There may be people out there who put faux glasses on their infants and toddlers, but I am not one of them. Just ask my pediatric ophthalmologist. Truthfully though, do these parents even exist? I guess it would be a hard thing to admit, a bizarre harmless spin of munchausen by proxy. All of the mothers I know and particularly the ones I adore, admit they rarely even force their young children into button down shirts, allowing sports clothes on Sundays too as an argument over clothes is just not worth the fight and the point of church is to be there, right?
I have become her too and the days of knee socks and double buckle shoes live only in my memories and pictures for my oldest three. Amos, the glasses wearer, still quite willingly allows himself to be dressed in whatever I choose. However, I can not imagine throwing glasses on a two year old just as a fashion accessory. However, I have heard it time and time again, the bizarre question, "Are those REAL glasses"?
"Nothing on but fake glasses." That takes the cake. For almost two years, I have answered, very patiently I may add, questions about my youngest son's glasses. Too many people to count have queried if they were real, why he wore glasses, and many had asked how we knew he needed them, how tests were performed for the youngest bespectacled members of our population. I have sometimes been a smarty pants but normally work through the genuine and honest questions that I would rather be asked than wondered silently. Truthfully, the whole thing confuses me too, but then again, so does the Internet.
For children, I always have infinite patience and never grow tired of turning the question back to the curious child, asking them, "Why do YOU think he wears glasses?". Their puzzled expressions always grow into broad smiles and they sheepishly but proudly reply, "So he can see!". Of course, that was why. Before Amos, I could not recall ever seeing such a young baby wear glasses either and a bespectacled six month old incited curiosity. Now, that being said, well-meaning curiosity is always fine but rushing to judgment deserves my very best evil retorts.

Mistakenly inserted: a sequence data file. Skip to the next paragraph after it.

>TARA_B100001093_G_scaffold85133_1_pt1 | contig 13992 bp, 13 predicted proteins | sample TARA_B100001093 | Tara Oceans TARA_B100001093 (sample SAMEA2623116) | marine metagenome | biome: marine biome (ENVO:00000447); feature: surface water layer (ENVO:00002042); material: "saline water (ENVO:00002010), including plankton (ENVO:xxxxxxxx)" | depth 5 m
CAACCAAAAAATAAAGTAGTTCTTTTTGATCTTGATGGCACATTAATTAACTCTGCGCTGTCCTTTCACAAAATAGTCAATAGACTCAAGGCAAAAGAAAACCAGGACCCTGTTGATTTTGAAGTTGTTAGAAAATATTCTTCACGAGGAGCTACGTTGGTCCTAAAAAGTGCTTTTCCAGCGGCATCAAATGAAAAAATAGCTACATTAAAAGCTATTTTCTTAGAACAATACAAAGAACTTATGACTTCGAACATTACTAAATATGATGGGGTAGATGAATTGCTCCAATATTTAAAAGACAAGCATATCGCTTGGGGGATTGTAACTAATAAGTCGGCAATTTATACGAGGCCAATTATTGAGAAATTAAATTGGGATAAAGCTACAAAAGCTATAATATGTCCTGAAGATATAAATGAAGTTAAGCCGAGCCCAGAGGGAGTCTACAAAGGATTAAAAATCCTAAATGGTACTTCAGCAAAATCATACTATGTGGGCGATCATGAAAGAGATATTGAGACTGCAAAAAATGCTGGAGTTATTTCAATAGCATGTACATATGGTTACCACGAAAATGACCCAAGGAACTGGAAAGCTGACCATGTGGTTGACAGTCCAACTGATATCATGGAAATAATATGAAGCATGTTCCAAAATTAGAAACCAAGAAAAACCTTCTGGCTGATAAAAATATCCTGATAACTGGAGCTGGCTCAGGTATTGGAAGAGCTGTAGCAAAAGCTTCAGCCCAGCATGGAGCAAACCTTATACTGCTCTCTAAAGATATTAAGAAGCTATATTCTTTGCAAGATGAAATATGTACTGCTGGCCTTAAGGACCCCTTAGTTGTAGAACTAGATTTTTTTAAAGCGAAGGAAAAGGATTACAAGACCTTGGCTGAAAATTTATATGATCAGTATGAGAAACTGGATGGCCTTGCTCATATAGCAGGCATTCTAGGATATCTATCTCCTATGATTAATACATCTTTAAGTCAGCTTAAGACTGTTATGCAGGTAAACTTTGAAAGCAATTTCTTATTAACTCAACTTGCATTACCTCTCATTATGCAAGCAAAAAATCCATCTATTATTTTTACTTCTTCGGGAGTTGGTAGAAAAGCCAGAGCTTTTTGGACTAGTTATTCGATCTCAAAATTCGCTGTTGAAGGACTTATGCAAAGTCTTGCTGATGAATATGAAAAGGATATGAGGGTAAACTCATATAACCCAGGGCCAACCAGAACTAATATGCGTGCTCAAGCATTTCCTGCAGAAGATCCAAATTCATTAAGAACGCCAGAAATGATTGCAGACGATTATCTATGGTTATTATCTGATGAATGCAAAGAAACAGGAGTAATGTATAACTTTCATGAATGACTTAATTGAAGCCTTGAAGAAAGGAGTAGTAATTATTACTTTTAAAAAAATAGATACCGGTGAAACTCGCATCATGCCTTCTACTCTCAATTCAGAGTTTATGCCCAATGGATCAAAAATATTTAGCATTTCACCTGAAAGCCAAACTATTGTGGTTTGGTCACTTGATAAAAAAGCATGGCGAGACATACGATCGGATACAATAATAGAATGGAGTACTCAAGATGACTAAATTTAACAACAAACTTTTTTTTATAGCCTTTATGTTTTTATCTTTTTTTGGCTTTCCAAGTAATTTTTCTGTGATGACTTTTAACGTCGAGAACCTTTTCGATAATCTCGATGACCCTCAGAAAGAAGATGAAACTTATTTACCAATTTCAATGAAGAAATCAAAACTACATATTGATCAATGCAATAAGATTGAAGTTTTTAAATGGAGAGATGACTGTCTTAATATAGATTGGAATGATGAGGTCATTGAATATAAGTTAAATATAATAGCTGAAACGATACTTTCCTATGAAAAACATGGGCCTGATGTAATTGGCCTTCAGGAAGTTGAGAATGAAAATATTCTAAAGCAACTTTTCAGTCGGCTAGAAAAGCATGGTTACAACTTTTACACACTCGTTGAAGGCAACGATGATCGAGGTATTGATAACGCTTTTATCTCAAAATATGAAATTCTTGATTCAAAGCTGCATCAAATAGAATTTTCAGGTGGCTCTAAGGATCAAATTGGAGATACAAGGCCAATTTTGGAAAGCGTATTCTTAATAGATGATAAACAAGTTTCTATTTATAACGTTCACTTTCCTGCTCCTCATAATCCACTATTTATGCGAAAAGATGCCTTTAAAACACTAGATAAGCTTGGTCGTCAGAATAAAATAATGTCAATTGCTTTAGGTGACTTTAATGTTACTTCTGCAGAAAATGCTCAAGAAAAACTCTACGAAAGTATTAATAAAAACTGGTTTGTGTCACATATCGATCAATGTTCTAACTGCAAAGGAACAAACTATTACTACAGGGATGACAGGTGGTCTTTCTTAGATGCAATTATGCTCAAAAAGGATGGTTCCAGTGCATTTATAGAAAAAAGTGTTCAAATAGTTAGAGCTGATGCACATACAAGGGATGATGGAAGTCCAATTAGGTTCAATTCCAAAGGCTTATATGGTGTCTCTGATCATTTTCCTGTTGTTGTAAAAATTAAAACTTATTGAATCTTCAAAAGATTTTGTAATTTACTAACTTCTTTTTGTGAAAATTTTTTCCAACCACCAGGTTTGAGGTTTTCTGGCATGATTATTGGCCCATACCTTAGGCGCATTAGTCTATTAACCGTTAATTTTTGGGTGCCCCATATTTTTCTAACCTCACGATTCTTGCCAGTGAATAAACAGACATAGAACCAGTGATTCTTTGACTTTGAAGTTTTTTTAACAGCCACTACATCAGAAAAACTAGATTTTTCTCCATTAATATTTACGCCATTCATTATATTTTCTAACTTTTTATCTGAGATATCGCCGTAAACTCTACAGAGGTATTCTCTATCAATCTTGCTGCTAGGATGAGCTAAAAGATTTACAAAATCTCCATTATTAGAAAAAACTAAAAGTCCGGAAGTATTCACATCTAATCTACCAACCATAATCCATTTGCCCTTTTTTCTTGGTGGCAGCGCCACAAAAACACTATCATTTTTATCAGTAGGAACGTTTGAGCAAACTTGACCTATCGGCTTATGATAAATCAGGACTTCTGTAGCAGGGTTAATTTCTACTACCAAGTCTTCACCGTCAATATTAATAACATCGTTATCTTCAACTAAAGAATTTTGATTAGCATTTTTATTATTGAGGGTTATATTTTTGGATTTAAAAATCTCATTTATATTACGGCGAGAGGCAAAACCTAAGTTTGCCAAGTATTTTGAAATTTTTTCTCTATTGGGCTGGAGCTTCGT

The first time it occurred was at a parent night at school and the father in question offered sarcastically that he couldn't believe I would put my baby in fake glasses. I was kind in those early days and told him they were actually real glasses. His eyes widened and mouth agape, asked how we knew his prescription. I could not help but say in all seriousness that this darling baby, not yet one year old, could actually read. After his jaw dropped and he could only say, "Really"?! I said a simple no.
More recently, I overhear the wearing glasses observation from likely nice people who typically ask my mother if they are real. She loves to talk to a stranger and has a strange way of wearing a look on her face that invites conversation at the most inopportune times, similar to the conversation your husband may begin as you leave a cocktail party. Regrettably, she also abhors conflict so I smile sweetly and allow her to offer the long story that I am sure makes the person sorry they asked in the first place. My kind mother who seemingly has nothing but time on a late afternoon grocery store run goes through the whole story.
The, "Nothing on but fake glasses" was offered by an older gentleman, in his seventies I would guess and a confident devil I thought at the time. Come to find out he was a retired physician and I thought to myself, at least I haven't lost my touch of deciphering the personal details of strangers. Amos was stark naked and meandering the beach on this evening, his clothes had been immediately soaked from a dip in the ocean. Ever unprepared, I had not considered swimming on an outing planned to burn up energy and talk with friends over a glass of wine. And so, he was naked and quite happy and at two years old, it seemed acceptable. He had been quite happy to climb in and out of an abandoned hole but soon meandered down the way and came upon a couple. Hence, the fake glasses comment.
Perhaps the glass of wine has loosened my tongue or maybe the hours of waiting on hold with BCBS had pushed me to the edge but I offered a quick retort, something less common for these days. I asked quickly if I looked like someone who would put their toddler in fake glasses? My bare feet, torn jeans, tribe of children did not spark a thought of someone, a glutton who needed to take on this type of punishment. I sighed an audible sigh and the woman with him smiled apologetically. "No harm", I offered and led him back to his sandpit.
I shouldn't have been quick to be a smart ass and he shouldn't have been quick to make assumptions. Assumptions that inadvertently feel like judgements and so, my old mantra comes back again, for both of us this time, me and him.
If what you are about to say doesn't make someone feel good, then don't say it. Take pause and think and I will too.